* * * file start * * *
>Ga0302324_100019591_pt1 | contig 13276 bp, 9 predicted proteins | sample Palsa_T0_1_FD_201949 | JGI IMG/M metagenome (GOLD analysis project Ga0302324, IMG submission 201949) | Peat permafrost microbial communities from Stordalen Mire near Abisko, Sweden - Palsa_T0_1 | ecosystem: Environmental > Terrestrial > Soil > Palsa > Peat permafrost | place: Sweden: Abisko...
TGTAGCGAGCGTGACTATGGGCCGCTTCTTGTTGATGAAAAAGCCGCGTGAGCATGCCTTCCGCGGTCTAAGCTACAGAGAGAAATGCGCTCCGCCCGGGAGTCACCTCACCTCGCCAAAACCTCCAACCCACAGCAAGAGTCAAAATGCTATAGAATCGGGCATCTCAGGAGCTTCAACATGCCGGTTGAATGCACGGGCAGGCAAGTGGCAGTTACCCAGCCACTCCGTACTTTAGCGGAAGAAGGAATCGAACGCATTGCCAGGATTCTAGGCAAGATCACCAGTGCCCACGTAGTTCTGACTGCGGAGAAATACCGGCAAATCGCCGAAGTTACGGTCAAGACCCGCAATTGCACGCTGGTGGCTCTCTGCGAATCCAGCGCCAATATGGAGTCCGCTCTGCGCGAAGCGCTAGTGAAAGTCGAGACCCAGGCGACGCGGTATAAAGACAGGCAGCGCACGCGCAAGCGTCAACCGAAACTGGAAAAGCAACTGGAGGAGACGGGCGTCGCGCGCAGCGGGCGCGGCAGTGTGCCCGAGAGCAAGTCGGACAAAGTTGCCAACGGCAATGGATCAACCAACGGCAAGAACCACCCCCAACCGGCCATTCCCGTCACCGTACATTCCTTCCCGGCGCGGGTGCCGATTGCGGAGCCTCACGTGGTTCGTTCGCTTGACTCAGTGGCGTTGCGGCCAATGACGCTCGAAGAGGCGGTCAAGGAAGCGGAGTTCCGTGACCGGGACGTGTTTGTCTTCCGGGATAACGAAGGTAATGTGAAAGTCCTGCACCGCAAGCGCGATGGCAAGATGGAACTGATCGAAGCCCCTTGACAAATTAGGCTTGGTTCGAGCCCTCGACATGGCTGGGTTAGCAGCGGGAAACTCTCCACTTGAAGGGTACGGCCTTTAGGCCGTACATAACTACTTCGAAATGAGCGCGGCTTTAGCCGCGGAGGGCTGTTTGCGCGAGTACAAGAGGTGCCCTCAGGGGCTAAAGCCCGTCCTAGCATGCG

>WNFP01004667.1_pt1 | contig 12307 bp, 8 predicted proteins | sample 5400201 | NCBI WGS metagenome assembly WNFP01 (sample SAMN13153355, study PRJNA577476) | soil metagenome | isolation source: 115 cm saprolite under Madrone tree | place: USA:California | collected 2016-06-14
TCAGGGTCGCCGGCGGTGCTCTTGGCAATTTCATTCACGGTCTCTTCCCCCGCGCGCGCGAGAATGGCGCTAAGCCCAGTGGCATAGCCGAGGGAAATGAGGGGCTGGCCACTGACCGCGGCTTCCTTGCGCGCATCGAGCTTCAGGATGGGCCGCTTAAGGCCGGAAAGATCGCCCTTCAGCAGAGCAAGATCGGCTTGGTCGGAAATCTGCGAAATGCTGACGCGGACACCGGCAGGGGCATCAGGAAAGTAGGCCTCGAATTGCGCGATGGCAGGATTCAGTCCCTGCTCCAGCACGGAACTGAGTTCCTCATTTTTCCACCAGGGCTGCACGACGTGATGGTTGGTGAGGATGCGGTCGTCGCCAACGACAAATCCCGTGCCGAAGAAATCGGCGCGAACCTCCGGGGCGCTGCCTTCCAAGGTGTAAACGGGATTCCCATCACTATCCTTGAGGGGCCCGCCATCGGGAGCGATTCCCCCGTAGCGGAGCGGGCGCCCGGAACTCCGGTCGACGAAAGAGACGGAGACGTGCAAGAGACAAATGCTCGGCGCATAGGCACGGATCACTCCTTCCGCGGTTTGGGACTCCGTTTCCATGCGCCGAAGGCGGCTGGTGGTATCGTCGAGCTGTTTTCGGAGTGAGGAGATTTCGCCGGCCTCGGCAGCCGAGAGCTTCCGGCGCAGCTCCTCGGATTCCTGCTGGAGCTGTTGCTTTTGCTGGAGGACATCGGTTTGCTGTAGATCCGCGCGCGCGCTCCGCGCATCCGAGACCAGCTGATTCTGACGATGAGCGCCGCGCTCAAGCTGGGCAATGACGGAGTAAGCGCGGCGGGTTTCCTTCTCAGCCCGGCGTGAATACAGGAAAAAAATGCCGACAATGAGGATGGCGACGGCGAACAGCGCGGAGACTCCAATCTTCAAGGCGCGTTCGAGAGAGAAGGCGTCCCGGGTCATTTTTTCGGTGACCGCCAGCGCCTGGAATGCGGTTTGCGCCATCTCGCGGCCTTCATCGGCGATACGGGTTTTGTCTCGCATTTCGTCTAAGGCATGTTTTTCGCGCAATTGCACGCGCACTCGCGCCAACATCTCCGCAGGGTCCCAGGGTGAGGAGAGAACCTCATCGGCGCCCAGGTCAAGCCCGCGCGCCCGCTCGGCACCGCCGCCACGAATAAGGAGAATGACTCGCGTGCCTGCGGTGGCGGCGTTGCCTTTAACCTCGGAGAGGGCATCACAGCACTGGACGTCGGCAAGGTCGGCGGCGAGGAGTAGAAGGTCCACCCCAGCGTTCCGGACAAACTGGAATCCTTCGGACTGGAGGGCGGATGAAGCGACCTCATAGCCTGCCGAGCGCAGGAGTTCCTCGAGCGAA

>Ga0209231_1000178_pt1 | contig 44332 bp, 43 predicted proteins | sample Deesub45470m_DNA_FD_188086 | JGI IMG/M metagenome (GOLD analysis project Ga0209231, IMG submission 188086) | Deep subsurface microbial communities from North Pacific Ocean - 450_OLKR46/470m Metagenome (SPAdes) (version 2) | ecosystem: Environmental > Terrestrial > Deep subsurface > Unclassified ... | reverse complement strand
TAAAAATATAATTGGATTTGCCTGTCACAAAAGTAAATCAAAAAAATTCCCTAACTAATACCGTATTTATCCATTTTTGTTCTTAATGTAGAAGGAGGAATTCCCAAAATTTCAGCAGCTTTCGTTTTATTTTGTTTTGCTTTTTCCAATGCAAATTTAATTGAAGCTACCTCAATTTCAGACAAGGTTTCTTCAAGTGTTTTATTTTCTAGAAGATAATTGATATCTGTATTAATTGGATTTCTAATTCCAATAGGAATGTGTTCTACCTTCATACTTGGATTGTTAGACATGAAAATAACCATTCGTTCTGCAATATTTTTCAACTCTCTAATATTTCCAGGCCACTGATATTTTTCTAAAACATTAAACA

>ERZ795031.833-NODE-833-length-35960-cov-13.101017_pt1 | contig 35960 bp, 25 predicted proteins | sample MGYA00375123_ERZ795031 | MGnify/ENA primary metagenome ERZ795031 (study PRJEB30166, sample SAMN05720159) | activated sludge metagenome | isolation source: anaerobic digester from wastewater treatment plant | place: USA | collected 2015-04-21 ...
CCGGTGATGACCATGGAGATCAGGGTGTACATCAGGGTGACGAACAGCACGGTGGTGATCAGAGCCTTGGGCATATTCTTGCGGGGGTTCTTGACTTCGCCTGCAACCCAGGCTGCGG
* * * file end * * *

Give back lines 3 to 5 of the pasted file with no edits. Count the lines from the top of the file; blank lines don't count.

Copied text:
>WNFP01004667.1_pt1 | contig 12307 bp, 8 predicted proteins | sample 5400201 | NCBI WGS metagenome assembly WNFP01 (sample SAMN13153355, study PRJNA577476) | soil metagenome | isolation source: 115 cm saprolite under Madrone tree | place: USA:California | collected 2016-06-14
TCAGGGTCGCCGGCGGTGCTCTTGGCAATTTCATTCACGGTCTCTTCCCCCGCGCGCGCGAGAATGGCGCTAAGCCCAGTGGCATAGCCGAGGGAAATGAGGGGCTGGCCACTGACCGCGGCTTCCTTGCGCGCATCGAGCTTCAGGATGGGCCGCTTAAGGCCGGAAAGATCGCCCTTCAGCAGAGCAAGATCGGCTTGGTCGGAAATCTGCGAAATGCTGACGCGGACACCGGCAGGGGCATCAGGAAAGTAGGCCTCGAATTGCGCGATGGCAGGATTCAGTCCCTGCTCCAGCACGGAACTGAGTTCCTCATTTTTCCACCAGGGCTGCACGACGTGATGGTTGGTGAGGATGCGGTCGTCGCCAACGACAAATCCCGTGCCGAAGAAATCGGCGCGAACCTCCGGGGCGCTGCCTTCCAAGGTGTAAACGGGATTCCCATCACTATCCTTGAGGGGCCCGCCATCGGGAGCGATTCCCCCGTAGCGGAGCGGGCGCCCGGAACTCCGGTCGACGAAAGAGACGGAGACGTGCAAGAGACAAATGCTCGGCGCATAGGCACGGATCACTCCTTCCGCGGTTTGGGACTCCGTTTCCATGCGCCGAAGGCGGCTGGTGGTATCGTCGAGCTGTTTTCGGAGTGAGGAGATTTCGCCGGCCTCGGCAGCCGAGAGCTTCCGGCGCAGCTCCTCGGATTCCTGCTGGAGCTGTTGCTTTTGCTGGAGGACATCGGTTTGCTGTAGATCCGCGCGCGCGCTCCGCGCATCCGAGACCAGCTGATTCTGACGATGAGCGCCGCGCTCAAGCTGGGCAATGACGGAGTAAGCGCGGCGGGTTTCCTTCTCAGCCCGGCGTGAATACAGGAAAAAAATGCCGACAATGAGGATGGCGACGGCGAACAGCGCGGAGACTCCAATCTTCAAGGCGCGTTCGAGAGAGAAGGCGTCCCGGGTCATTTTTTCGGTGACCGCCAGCGCCTGGAATGCGGTTTGCGCCATCTCGCGGCCTTCATCGGCGATACGGGTTTTGTCTCGCATTTCGTCTAAGGCATGTTTTTCGCGCAATTGCACGCGCACTCGCGCCAACATCTCCGCAGGGTCCCAGGGTGAGGAGAGAACCTCATCGGCGCCCAGGTCAAGCCCGCGCGCCCGCTCGGCACCGCCGCCACGAATAAGGAGAATGACTCGCGTGCCTGCGGTGGCGGCGTTGCCTTTAACCTCGGAGAGGGCATCACAGCACTGGACGTCGGCAAGGTCGGCGGCGAGGAGTAGAAGGTCCACCCCAGCGTTCCGGACAAACTGGAATCCTTCGGACTGGAGGGCGGATGAAGCGACCTCATAGCCTGCCGAGCGCAGGAGTTCCTCGAGCGAA

>Ga0209231_1000178_pt1 | contig 44332 bp, 43 predicted proteins | sample Deesub45470m_DNA_FD_188086 | JGI IMG/M metagenome (GOLD analysis project Ga0209231, IMG submission 188086) | Deep subsurface microbial communities from North Pacific Ocean - 450_OLKR46/470m Metagenome (SPAdes) (version 2) | ecosystem: Environmental > Terrestrial > Deep subsurface > Unclassified ... | reverse complement strand